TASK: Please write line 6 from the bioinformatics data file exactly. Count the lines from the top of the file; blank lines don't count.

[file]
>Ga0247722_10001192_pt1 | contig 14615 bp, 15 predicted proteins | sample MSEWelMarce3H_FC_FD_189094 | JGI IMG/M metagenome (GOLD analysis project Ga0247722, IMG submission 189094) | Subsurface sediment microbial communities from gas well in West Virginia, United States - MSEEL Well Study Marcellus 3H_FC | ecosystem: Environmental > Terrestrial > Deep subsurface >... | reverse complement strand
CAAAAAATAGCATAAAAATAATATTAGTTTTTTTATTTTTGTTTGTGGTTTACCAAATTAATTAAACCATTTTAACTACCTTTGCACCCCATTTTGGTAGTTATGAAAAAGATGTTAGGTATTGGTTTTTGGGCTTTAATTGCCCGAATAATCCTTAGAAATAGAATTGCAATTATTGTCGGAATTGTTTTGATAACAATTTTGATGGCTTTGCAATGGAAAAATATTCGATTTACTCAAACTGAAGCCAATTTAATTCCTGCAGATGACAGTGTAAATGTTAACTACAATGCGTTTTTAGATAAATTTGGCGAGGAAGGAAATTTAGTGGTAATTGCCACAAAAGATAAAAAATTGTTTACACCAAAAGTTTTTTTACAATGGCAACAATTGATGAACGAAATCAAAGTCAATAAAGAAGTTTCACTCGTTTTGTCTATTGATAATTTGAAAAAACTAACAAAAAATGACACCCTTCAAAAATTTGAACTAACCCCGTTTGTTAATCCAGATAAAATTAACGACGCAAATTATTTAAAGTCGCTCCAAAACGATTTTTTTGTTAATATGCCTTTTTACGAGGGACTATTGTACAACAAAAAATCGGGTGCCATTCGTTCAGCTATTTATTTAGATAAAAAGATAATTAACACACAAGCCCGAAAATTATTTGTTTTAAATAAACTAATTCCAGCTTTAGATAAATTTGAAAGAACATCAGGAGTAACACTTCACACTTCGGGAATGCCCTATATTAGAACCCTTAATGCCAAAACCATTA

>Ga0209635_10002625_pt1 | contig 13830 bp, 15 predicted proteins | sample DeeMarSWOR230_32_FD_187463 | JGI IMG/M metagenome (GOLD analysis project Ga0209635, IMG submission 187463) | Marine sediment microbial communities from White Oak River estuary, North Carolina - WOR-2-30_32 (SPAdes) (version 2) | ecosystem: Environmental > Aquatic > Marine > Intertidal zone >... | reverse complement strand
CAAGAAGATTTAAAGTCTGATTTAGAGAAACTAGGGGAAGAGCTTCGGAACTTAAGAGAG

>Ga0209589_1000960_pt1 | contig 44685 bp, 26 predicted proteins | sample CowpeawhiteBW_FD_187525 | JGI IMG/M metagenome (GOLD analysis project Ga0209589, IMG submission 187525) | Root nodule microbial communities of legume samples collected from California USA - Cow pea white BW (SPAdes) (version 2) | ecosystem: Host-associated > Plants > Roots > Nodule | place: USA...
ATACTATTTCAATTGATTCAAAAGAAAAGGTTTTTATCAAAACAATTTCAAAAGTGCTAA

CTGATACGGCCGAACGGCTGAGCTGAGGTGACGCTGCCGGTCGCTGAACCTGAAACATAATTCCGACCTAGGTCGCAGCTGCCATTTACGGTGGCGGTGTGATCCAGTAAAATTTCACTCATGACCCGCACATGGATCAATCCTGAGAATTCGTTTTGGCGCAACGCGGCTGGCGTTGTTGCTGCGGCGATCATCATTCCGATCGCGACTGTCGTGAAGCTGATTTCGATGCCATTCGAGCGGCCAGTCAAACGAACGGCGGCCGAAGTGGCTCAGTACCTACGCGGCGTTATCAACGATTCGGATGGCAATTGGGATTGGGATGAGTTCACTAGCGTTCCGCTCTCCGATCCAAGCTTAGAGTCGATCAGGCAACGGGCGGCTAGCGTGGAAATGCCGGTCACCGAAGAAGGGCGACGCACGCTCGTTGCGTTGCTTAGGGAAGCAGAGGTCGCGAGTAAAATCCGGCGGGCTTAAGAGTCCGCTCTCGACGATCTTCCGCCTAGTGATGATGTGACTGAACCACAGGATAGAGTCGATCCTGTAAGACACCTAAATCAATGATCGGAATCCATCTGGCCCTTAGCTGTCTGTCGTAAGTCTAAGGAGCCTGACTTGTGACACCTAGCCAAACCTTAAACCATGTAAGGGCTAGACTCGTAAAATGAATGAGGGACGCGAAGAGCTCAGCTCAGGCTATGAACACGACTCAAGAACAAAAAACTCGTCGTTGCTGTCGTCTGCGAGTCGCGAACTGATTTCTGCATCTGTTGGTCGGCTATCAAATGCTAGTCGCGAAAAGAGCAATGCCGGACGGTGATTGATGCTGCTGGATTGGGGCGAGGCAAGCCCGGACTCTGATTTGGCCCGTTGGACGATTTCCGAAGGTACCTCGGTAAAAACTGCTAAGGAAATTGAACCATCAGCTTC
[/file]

ATACTATTTCAATTGATTCAAAAGAAAAGGTTTTTATCAAAACAATTTCAAAAGTGCTAA